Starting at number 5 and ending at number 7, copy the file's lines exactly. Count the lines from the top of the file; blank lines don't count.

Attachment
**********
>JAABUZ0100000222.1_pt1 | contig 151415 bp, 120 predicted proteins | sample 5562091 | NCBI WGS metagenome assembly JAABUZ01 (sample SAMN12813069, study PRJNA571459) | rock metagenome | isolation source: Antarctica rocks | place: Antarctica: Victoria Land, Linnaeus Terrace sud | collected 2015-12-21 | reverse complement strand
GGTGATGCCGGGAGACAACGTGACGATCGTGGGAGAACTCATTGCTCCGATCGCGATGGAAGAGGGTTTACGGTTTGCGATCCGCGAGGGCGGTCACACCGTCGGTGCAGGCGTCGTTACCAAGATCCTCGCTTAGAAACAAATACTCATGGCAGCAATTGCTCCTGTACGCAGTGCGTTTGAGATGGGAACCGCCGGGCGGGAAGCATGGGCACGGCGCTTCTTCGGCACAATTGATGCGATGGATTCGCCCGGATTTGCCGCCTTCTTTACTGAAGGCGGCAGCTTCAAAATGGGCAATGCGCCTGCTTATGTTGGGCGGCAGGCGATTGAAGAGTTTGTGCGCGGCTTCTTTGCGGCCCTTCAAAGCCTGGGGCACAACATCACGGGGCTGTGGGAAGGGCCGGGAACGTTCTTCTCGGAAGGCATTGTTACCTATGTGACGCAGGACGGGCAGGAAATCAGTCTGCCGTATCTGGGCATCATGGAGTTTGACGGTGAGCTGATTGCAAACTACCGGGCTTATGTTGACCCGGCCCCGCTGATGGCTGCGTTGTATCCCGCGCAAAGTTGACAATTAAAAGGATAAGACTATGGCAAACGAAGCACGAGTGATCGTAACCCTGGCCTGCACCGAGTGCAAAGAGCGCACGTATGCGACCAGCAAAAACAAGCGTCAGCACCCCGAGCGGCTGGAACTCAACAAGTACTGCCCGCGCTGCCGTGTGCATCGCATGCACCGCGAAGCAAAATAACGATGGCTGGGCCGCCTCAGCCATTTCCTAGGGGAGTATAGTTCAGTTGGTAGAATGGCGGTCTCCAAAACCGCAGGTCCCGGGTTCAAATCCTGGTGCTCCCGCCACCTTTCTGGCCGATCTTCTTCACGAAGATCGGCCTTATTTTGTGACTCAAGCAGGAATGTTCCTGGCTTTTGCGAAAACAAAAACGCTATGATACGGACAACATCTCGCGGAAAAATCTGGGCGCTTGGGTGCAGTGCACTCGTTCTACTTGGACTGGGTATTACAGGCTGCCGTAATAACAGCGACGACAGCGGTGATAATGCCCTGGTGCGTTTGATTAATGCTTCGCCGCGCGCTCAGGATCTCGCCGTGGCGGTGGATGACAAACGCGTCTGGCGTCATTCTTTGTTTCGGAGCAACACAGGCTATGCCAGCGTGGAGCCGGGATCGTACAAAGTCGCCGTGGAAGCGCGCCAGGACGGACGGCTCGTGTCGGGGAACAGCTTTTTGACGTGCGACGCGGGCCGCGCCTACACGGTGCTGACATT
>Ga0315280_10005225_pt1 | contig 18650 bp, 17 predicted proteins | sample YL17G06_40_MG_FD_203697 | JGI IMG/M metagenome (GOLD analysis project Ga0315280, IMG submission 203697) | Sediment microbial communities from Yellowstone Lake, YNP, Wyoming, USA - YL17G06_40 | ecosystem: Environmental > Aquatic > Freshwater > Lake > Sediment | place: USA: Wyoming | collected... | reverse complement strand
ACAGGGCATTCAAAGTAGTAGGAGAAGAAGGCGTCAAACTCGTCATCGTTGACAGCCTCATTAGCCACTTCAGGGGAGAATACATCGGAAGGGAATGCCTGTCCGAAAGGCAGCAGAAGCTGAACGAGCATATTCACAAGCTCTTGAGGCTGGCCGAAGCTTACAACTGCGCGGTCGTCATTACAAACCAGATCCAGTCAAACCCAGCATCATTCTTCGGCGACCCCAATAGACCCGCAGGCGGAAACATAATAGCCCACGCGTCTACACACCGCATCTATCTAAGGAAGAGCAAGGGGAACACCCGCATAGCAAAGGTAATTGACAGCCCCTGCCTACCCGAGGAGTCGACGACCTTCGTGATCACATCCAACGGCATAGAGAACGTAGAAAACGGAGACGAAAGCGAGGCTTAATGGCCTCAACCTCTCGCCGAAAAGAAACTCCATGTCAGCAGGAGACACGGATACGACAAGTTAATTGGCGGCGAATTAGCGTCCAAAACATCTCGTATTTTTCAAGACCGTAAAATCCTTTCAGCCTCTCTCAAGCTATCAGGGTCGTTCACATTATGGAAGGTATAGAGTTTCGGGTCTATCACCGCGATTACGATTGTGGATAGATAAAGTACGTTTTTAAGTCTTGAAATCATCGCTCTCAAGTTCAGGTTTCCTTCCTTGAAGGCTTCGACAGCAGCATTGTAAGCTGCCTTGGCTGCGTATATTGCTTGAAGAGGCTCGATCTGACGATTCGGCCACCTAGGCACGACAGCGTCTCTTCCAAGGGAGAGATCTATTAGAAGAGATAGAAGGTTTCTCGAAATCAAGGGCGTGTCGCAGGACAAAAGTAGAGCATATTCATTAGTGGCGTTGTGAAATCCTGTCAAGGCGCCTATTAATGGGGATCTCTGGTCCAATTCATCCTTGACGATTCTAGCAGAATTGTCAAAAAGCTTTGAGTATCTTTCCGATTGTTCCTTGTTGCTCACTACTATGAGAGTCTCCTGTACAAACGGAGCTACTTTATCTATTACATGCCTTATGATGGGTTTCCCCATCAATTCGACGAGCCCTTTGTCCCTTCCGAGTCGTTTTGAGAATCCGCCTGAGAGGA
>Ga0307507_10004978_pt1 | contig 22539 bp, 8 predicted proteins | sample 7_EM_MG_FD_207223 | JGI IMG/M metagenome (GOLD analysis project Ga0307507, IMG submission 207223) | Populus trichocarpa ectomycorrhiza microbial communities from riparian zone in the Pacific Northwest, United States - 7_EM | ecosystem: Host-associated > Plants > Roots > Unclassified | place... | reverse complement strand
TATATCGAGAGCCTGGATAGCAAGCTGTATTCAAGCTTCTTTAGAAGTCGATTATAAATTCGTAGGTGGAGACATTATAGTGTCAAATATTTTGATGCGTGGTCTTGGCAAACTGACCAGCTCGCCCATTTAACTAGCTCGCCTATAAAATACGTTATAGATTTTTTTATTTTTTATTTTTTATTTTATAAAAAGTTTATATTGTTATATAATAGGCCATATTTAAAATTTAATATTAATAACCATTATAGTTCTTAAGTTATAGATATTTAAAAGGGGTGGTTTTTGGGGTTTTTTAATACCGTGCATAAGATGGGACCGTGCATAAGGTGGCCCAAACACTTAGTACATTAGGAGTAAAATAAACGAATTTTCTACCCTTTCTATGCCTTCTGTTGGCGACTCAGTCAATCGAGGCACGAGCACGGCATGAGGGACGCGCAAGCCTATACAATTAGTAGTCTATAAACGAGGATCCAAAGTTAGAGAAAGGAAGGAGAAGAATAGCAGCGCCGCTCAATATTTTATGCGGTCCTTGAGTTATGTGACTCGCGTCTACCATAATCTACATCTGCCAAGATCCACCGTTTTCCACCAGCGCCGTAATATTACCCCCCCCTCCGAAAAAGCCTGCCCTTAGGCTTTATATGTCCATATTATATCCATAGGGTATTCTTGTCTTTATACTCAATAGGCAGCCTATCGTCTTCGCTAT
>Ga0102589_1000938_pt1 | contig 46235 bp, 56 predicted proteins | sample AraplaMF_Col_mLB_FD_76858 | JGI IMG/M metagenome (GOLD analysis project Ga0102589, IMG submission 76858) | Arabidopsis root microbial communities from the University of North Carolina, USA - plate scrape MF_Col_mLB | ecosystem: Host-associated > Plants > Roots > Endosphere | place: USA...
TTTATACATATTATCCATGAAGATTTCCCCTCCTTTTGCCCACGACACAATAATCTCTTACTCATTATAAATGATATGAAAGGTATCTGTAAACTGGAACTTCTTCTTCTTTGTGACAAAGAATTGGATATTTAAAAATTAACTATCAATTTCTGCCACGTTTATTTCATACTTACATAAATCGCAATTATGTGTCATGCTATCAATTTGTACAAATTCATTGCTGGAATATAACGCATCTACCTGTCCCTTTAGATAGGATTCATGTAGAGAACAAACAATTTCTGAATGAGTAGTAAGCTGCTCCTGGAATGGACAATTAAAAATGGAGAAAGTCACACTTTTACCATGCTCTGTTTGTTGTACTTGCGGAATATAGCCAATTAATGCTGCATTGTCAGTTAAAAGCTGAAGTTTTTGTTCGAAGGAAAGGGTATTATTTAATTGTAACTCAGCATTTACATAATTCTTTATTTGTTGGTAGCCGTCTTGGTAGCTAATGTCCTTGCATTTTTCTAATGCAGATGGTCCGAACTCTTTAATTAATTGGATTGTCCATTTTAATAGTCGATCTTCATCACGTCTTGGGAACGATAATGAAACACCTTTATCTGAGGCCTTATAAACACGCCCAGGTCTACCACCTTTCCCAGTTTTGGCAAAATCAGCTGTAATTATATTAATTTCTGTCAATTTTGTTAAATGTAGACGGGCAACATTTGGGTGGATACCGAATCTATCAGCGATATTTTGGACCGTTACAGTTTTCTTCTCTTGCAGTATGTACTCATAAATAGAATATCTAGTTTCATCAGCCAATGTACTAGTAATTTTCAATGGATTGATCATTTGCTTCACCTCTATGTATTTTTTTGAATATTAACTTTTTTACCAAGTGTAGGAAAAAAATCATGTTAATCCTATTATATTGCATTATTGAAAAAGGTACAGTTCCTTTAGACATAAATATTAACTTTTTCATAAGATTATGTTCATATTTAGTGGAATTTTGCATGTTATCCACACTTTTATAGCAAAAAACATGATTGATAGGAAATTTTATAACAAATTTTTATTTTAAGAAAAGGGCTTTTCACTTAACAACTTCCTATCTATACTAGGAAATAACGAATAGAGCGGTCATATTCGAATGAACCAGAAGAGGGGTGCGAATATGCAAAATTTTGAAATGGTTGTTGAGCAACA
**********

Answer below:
>Ga0307507_10004978_pt1 | contig 22539 bp, 8 predicted proteins | sample 7_EM_MG_FD_207223 | JGI IMG/M metagenome (GOLD analysis project Ga0307507, IMG submission 207223) | Populus trichocarpa ectomycorrhiza microbial communities from riparian zone in the Pacific Northwest, United States - 7_EM | ecosystem: Host-associated > Plants > Roots > Unclassified | place... | reverse complement strand
TATATCGAGAGCCTGGATAGCAAGCTGTATTCAAGCTTCTTTAGAAGTCGATTATAAATTCGTAGGTGGAGACATTATAGTGTCAAATATTTTGATGCGTGGTCTTGGCAAACTGACCAGCTCGCCCATTTAACTAGCTCGCCTATAAAATACGTTATAGATTTTTTTATTTTTTATTTTTTATTTTATAAAAAGTTTATATTGTTATATAATAGGCCATATTTAAAATTTAATATTAATAACCATTATAGTTCTTAAGTTATAGATATTTAAAAGGGGTGGTTTTTGGGGTTTTTTAATACCGTGCATAAGATGGGACCGTGCATAAGGTGGCCCAAACACTTAGTACATTAGGAGTAAAATAAACGAATTTTCTACCCTTTCTATGCCTTCTGTTGGCGACTCAGTCAATCGAGGCACGAGCACGGCATGAGGGACGCGCAAGCCTATACAATTAGTAGTCTATAAACGAGGATCCAAAGTTAGAGAAAGGAAGGAGAAGAATAGCAGCGCCGCTCAATATTTTATGCGGTCCTTGAGTTATGTGACTCGCGTCTACCATAATCTACATCTGCCAAGATCCACCGTTTTCCACCAGCGCCGTAATATTACCCCCCCCTCCGAAAAAGCCTGCCCTTAGGCTTTATATGTCCATATTATATCCATAGGGTATTCTTGTCTTTATACTCAATAGGCAGCCTATCGTCTTCGCTAT
>Ga0102589_1000938_pt1 | contig 46235 bp, 56 predicted proteins | sample AraplaMF_Col_mLB_FD_76858 | JGI IMG/M metagenome (GOLD analysis project Ga0102589, IMG submission 76858) | Arabidopsis root microbial communities from the University of North Carolina, USA - plate scrape MF_Col_mLB | ecosystem: Host-associated > Plants > Roots > Endosphere | place: USA...